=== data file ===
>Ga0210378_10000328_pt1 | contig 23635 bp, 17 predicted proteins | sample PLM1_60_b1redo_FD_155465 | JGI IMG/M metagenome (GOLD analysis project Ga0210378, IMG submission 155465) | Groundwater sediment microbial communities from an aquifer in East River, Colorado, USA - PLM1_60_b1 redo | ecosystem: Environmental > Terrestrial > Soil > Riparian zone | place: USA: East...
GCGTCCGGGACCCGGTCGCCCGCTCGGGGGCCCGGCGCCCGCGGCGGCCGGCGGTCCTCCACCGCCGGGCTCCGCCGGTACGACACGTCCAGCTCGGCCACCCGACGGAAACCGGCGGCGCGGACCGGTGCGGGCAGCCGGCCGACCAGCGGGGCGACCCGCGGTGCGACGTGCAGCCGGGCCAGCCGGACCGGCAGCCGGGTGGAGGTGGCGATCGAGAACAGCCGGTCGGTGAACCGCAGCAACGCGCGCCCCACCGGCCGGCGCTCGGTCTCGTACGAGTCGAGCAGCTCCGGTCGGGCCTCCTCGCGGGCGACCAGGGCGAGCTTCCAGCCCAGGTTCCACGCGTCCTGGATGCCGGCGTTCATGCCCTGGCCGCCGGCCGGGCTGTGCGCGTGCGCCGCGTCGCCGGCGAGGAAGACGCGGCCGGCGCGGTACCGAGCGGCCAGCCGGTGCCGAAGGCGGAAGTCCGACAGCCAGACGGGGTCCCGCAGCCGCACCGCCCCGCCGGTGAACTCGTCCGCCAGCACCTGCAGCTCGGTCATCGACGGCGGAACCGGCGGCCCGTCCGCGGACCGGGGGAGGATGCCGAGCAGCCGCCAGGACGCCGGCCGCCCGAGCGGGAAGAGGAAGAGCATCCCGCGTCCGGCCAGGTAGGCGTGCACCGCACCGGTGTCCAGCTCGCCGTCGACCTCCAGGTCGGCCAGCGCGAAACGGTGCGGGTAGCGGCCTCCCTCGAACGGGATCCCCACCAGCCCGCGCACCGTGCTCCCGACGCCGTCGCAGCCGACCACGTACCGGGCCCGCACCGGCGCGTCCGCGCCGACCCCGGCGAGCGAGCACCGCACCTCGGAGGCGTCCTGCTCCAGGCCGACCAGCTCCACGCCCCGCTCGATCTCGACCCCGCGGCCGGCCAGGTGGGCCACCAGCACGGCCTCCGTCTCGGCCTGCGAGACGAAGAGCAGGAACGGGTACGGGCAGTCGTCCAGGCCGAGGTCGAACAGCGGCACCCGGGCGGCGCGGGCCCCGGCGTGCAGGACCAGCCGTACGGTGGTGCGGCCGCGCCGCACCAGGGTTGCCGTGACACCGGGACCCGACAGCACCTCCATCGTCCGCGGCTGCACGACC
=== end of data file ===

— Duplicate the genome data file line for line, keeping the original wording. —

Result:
>Ga0210378_10000328_pt1 | contig 23635 bp, 17 predicted proteins | sample PLM1_60_b1redo_FD_155465 | JGI IMG/M metagenome (GOLD analysis project Ga0210378, IMG submission 155465) | Groundwater sediment microbial communities from an aquifer in East River, Colorado, USA - PLM1_60_b1 redo | ecosystem: Environmental > Terrestrial > Soil > Riparian zone | place: USA: East...
GCGTCCGGGACCCGGTCGCCCGCTCGGGGGCCCGGCGCCCGCGGCGGCCGGCGGTCCTCCACCGCCGGGCTCCGCCGGTACGACACGTCCAGCTCGGCCACCCGACGGAAACCGGCGGCGCGGACCGGTGCGGGCAGCCGGCCGACCAGCGGGGCGACCCGCGGTGCGACGTGCAGCCGGGCCAGCCGGACCGGCAGCCGGGTGGAGGTGGCGATCGAGAACAGCCGGTCGGTGAACCGCAGCAACGCGCGCCCCACCGGCCGGCGCTCGGTCTCGTACGAGTCGAGCAGCTCCGGTCGGGCCTCCTCGCGGGCGACCAGGGCGAGCTTCCAGCCCAGGTTCCACGCGTCCTGGATGCCGGCGTTCATGCCCTGGCCGCCGGCCGGGCTGTGCGCGTGCGCCGCGTCGCCGGCGAGGAAGACGCGGCCGGCGCGGTACCGAGCGGCCAGCCGGTGCCGAAGGCGGAAGTCCGACAGCCAGACGGGGTCCCGCAGCCGCACCGCCCCGCCGGTGAACTCGTCCGCCAGCACCTGCAGCTCGGTCATCGACGGCGGAACCGGCGGCCCGTCCGCGGACCGGGGGAGGATGCCGAGCAGCCGCCAGGACGCCGGCCGCCCGAGCGGGAAGAGGAAGAGCATCCCGCGTCCGGCCAGGTAGGCGTGCACCGCACCGGTGTCCAGCTCGCCGTCGACCTCCAGGTCGGCCAGCGCGAAACGGTGCGGGTAGCGGCCTCCCTCGAACGGGATCCCCACCAGCCCGCGCACCGTGCTCCCGACGCCGTCGCAGCCGACCACGTACCGGGCCCGCACCGGCGCGTCCGCGCCGACCCCGGCGAGCGAGCACCGCACCTCGGAGGCGTCCTGCTCCAGGCCGACCAGCTCCACGCCCCGCTCGATCTCGACCCCGCGGCCGGCCAGGTGGGCCACCAGCACGGCCTCCGTCTCGGCCTGCGAGACGAAGAGCAGGAACGGGTACGGGCAGTCGTCCAGGCCGAGGTCGAACAGCGGCACCCGGGCGGCGCGGGCCCCGGCGTGCAGGACCAGCCGTACGGTGGTGCGGCCGCGCCGCACCAGGGTTGCCGTGACACCGGGACCCGACAGCACCTCCATCGTCCGCGGCTGCACGACC